Good practice guidelines for the assessment and treatment of children who have experienced maltreatment and disruption in their attachment relationships are fairly simple (e.g., Chaffin et al, 2006): secure a decent placement; ensure that a thorough mental health assessment is conducted that considers common disorders; take an evidence-based treatment approach to the problems identified; and engage with and support education as much as possible. This permits a stage-like approach, in which acute problems are addressed straightaway, with a view to stabilise placements. Indeed, much can be done even in a single session or with a brief and time-limited piece of work, without precluding the need for some longer-term work, if indicated, down the line when placement stability allows. For example, in so far as attachment issues may need to be addressed, the evidence tells us that the best way to do this is not through individual psychotherapy but by ensuring long term stability with decent carers, who can show sensitive responding.

Ideally teams should be prepared to do both the comprehensive assessments necessary to address acute problems as well as thinking about the longer term issues which can be addressed once placement stability permits. Having said that, it would be unwise to start some evidence-based treatments for frank mental health problems when a child is in an unstable placement. For example, addressing PTSD symptoms might be contraindicated if there is not a safe and secure placement around a child. Starting a potentially distressing intervention before maximising its chance of success within the buffer of a safe and stable placement would be unwise and could be unethical. However, I would argue it is still possible to assess the full range of current problems and to begin to think what the child's immediate clinical needs might be as well as identify those likely to be helpful in the longer term.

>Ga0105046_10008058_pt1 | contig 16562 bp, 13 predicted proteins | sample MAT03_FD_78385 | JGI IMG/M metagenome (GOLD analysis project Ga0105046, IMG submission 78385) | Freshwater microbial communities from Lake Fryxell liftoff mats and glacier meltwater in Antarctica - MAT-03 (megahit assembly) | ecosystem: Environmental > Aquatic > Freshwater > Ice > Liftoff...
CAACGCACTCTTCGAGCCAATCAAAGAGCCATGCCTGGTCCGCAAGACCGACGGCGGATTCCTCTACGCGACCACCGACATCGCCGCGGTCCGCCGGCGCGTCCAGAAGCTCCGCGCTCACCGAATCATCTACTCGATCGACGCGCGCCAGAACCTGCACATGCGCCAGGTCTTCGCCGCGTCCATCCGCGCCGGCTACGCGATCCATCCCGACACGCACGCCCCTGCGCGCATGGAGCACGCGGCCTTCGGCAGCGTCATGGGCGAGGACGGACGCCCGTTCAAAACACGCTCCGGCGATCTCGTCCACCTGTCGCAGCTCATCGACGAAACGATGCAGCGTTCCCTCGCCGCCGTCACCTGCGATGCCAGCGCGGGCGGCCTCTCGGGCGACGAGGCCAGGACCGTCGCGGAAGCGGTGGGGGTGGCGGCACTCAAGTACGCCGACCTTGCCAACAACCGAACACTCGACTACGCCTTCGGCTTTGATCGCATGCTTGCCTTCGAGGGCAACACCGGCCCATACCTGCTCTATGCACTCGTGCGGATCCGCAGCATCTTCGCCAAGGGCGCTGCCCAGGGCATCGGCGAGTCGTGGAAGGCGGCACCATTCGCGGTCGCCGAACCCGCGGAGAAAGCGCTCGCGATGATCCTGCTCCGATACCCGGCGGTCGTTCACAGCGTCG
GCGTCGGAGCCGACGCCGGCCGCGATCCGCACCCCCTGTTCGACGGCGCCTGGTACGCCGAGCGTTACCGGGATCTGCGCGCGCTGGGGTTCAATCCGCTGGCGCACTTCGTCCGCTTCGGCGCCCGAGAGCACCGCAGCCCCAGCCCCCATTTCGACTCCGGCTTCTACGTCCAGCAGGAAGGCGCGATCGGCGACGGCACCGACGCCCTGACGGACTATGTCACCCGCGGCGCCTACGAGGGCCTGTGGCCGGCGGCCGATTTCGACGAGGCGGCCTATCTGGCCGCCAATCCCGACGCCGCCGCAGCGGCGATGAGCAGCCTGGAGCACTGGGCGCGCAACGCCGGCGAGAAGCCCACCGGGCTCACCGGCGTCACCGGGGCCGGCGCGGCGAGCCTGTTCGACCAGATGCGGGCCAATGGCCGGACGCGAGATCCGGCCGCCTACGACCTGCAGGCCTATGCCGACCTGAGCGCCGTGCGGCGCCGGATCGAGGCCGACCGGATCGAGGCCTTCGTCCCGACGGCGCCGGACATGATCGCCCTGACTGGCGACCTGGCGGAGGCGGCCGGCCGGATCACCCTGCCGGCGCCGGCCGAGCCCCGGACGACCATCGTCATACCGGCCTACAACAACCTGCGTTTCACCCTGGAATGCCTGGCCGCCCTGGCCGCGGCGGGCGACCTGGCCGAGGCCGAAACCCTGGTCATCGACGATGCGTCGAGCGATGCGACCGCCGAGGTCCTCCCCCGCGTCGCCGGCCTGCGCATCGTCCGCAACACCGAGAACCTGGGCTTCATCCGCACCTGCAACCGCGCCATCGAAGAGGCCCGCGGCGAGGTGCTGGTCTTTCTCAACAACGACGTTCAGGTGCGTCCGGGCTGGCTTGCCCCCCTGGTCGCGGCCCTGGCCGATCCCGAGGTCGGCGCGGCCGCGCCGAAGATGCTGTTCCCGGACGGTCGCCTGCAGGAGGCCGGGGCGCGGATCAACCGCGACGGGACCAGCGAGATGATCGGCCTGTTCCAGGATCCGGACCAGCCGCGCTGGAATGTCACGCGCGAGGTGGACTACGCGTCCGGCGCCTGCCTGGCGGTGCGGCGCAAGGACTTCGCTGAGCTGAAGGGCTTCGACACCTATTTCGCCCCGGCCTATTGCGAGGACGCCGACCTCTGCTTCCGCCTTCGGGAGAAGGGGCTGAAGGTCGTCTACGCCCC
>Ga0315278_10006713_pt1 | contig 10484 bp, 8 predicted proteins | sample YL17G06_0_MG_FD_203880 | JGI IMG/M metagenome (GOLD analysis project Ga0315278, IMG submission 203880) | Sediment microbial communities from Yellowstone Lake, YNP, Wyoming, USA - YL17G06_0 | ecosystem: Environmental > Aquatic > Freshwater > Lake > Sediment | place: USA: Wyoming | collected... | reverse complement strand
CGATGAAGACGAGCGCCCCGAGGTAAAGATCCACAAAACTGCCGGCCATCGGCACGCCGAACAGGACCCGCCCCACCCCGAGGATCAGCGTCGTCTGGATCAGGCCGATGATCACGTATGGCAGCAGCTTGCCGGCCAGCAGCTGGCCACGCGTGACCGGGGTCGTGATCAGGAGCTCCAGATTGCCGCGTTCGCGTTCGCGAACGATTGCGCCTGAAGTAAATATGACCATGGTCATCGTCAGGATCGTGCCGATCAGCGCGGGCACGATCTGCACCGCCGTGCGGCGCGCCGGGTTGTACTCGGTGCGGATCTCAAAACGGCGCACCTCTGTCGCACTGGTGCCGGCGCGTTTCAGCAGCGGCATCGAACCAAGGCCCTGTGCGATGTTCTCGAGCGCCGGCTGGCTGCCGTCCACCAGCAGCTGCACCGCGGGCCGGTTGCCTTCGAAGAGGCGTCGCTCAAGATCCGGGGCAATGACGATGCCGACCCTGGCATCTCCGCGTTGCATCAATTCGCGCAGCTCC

Finally, I offer an example to highlight what can be done, regardless of the stage of the proceedings, to meet a child's current clinical needs. The case relates to two primary school-aged brothers in care proceedings following allegations of neglect in the home and evidence of sexual abuse by a third party. I contrast our reports with the expert report commissioned for the same case that sought to respond to a different set of needs, i.e., a LOI that had little emphasis on current clinical phenomena and a reliance upon psychotherapy style themes rather than the evidence base.  We frequently see cases in which there have already been conducted expert reports of extremely variable quality; in this instance the report was, in my opinion, certainly one of the poorest I have seen. I believe the variable quality of expert reports is a significant problem, encompassing ethics, effective safeguarding, competence and even value for money, but this is a different issue so I will skip over it in the current article.

The expert report in question, stretching to over 100 pages, was based on several consultations over a period of weeks and hence likely to have been costly. The findings relevant to the clinical issues indicated no diagnosable mental health disorders, but recommended that both boys would need long term psychotherapy for trauma (even though this is not an indicated treatment for trauma). The report also noted that during a play therapy assessment one brother picked up a police car, but the other did not. This was interpreted as the first brother having a well-developed superego, while the second may not. According to the report, the second brother would therefore be at risk of becoming a sexual offender, based on the fact that he had been a victim of sexual abuse himself. Following the recommendations made in the report, school had felt compelled to provide a 1:1 worker, not to support the child's learning, but to permit continuous surveillance of him in order to reduce his risk to other children.